Researchers have discovered a new massive campaign spreading three new variant GandCrab ransomware (version 2.1).
According to researchers at Fortinet attackers are using phishing emails to spread the ransomware.
The file name of the attached file is in the format DOC<NUMBERS>.zip, and these file names will also be in the subject line of the phishing email. Some example of Subject and file name are given below:
Payment Invoice #<NUMBERS>
Your Document #<NUMBERS>
Your Order #<NUMBERS>
Your Ticket #<NUMBERS>
After execution, the ransomware will encrypt all your files which includes documents, photos, videos, databases and other important files. The encrypted files will be appended with a .CRAB extension.
A ransom note named CRAB-DECRYPT.txt will be added to each folder which contains details about the encrypted files and instruction for payment.
Ransom note contains a link to an onion website which can be only accessed through a TOR browser where victims are asked to a pay an initial amount in DASH currency and which will be double if not paid within a few days.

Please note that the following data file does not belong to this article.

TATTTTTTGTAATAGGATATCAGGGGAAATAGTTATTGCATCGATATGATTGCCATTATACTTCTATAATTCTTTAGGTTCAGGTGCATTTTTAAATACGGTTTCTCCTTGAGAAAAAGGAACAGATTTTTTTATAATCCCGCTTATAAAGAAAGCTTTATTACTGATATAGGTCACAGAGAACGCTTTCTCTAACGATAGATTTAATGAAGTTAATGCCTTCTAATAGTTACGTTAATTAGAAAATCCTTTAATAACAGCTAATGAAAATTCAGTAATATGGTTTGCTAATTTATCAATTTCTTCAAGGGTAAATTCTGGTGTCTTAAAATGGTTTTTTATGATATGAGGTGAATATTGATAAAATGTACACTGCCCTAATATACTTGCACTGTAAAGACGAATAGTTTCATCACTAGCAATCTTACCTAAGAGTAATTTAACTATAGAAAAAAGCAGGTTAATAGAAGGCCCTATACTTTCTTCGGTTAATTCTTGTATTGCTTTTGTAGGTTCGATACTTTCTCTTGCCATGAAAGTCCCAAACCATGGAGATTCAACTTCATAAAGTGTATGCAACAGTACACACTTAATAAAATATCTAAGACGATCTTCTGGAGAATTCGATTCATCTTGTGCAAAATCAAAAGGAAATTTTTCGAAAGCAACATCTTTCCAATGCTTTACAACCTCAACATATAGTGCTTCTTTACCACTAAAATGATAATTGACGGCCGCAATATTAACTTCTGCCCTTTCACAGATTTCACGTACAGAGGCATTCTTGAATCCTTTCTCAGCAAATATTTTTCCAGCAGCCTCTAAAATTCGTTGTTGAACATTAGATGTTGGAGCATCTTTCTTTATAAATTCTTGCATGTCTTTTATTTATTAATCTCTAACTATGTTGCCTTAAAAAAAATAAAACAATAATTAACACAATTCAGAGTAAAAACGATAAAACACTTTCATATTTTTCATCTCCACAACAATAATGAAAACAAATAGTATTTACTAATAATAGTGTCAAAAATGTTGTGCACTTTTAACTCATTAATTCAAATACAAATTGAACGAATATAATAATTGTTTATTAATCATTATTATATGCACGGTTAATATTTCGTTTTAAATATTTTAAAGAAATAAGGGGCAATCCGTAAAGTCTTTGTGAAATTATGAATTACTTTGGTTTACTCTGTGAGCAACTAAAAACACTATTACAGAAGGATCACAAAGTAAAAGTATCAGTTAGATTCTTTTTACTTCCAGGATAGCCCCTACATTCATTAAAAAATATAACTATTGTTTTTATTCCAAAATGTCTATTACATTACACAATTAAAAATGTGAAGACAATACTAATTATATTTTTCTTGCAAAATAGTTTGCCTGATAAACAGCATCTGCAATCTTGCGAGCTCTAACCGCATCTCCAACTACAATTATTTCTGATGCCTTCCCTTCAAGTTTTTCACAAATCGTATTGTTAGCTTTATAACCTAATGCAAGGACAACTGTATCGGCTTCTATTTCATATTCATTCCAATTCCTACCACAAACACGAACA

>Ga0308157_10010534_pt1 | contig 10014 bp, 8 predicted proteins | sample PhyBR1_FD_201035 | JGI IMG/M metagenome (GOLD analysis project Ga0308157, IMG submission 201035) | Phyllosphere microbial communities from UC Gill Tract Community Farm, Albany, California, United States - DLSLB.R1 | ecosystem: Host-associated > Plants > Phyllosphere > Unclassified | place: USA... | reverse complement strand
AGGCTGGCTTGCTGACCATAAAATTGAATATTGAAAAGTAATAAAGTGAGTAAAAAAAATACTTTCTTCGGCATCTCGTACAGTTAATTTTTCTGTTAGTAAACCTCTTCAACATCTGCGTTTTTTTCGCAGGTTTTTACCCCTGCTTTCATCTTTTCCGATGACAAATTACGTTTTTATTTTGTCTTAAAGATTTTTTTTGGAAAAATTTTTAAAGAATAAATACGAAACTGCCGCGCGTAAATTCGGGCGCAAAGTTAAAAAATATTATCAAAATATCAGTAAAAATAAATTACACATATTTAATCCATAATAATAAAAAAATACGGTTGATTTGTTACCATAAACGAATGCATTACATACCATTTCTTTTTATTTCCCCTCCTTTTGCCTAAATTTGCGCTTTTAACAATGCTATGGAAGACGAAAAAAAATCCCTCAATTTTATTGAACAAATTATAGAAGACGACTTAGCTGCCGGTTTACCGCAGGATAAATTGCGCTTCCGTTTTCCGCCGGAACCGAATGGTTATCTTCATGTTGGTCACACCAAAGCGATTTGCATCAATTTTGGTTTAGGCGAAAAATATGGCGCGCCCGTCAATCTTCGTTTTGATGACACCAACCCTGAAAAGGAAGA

According to Fortinet the primary target of this campaign is mail servers hosted in the US and in case of infection rate India is in the top spot with 25.3% followed by Peru, Chile and other countries.
“GandCrab ransomware, or any type of ransomware for that matter, can cause irreversible damage to an infected system. The best defense against these kinds of attacks is good cyber hygiene and safe practices. In this case, remember that it is always important to be cautious about unsolicited emails, especially those with executable attachments. In addition, if all else fails, make sure you always have a backup stored in an isolated network environment in order to successfully recover a compromised system” said in the blog post published by Fortinet.
How to prevent yourself from the GandCrab Ransomware:
- Perform regular backups. Ideally, this data should be kept on a separate device, and backups should be stored offline
- Maintain updated Antivirus software for all systems
- Don’t open attachments in unsolicited e-mails, even if they come from people in your contact list, and never click on a URL contained in an unsolicited email, even if the link seems benign. In cases of genuine URLs close out the e-mail and go to the organization’s website directly through the browser.
- Keep the operating system and third-party applications (MS office, flash player, browsers, browser Plugins) up-to-date with the latest patches.